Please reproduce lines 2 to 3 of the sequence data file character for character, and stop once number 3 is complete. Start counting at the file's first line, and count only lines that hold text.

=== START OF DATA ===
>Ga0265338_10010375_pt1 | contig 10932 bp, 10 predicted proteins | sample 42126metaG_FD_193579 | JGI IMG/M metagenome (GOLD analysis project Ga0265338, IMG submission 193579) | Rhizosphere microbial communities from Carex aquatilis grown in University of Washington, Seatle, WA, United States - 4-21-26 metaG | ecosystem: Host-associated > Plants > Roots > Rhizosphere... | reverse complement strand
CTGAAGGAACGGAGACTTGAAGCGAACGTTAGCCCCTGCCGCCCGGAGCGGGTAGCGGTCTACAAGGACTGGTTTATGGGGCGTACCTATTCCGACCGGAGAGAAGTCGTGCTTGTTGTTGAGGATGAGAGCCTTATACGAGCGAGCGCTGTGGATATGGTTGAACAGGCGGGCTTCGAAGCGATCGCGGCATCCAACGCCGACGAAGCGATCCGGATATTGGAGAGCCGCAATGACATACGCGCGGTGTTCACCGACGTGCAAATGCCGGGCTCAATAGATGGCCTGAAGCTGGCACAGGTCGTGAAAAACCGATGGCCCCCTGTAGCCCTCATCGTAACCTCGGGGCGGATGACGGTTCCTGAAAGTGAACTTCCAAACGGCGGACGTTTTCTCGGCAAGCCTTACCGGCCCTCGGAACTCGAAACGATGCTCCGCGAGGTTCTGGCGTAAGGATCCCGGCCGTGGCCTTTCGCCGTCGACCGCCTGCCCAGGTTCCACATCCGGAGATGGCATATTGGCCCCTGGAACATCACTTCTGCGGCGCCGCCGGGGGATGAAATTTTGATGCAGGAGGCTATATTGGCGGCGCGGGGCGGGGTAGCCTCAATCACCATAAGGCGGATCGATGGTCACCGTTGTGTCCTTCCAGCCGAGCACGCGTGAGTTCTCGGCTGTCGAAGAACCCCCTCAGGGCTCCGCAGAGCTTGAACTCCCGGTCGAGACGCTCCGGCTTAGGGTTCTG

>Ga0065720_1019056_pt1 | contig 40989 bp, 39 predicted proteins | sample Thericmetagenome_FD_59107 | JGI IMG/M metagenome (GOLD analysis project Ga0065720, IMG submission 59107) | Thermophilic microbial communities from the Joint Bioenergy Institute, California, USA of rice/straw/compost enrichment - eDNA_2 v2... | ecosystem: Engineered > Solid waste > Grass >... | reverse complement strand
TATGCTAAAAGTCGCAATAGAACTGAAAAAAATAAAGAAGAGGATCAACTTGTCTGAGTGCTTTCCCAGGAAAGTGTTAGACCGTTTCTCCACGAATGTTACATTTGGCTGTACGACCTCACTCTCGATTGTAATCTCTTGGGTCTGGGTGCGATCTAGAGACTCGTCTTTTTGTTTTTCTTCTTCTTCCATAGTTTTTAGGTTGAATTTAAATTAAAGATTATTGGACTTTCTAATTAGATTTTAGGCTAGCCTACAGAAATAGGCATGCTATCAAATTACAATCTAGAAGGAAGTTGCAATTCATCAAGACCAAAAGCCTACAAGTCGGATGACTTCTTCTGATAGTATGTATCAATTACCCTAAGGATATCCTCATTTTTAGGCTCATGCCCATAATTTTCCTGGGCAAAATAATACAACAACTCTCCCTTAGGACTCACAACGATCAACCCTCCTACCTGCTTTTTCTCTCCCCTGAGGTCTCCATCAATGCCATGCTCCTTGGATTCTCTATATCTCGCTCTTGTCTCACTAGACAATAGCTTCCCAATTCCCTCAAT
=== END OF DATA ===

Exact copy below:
CTGAAGGAACGGAGACTTGAAGCGAACGTTAGCCCCTGCCGCCCGGAGCGGGTAGCGGTCTACAAGGACTGGTTTATGGGGCGTACCTATTCCGACCGGAGAGAAGTCGTGCTTGTTGTTGAGGATGAGAGCCTTATACGAGCGAGCGCTGTGGATATGGTTGAACAGGCGGGCTTCGAAGCGATCGCGGCATCCAACGCCGACGAAGCGATCCGGATATTGGAGAGCCGCAATGACATACGCGCGGTGTTCACCGACGTGCAAATGCCGGGCTCAATAGATGGCCTGAAGCTGGCACAGGTCGTGAAAAACCGATGGCCCCCTGTAGCCCTCATCGTAACCTCGGGGCGGATGACGGTTCCTGAAAGTGAACTTCCAAACGGCGGACGTTTTCTCGGCAAGCCTTACCGGCCCTCGGAACTCGAAACGATGCTCCGCGAGGTTCTGGCGTAAGGATCCCGGCCGTGGCCTTTCGCCGTCGACCGCCTGCCCAGGTTCCACATCCGGAGATGGCATATTGGCCCCTGGAACATCACTTCTGCGGCGCCGCCGGGGGATGAAATTTTGATGCAGGAGGCTATATTGGCGGCGCGGGGCGGGGTAGCCTCAATCACCATAAGGCGGATCGATGGTCACCGTTGTGTCCTTCCAGCCGAGCACGCGTGAGTTCTCGGCTGTCGAAGAACCCCCTCAGGGCTCCGCAGAGCTTGAACTCCCGGTCGAGACGCTCCGGCTTAGGGTTCTG

>Ga0065720_1019056_pt1 | contig 40989 bp, 39 predicted proteins | sample Thericmetagenome_FD_59107 | JGI IMG/M metagenome (GOLD analysis project Ga0065720, IMG submission 59107) | Thermophilic microbial communities from the Joint Bioenergy Institute, California, USA of rice/straw/compost enrichment - eDNA_2 v2... | ecosystem: Engineered > Solid waste > Grass >... | reverse complement strand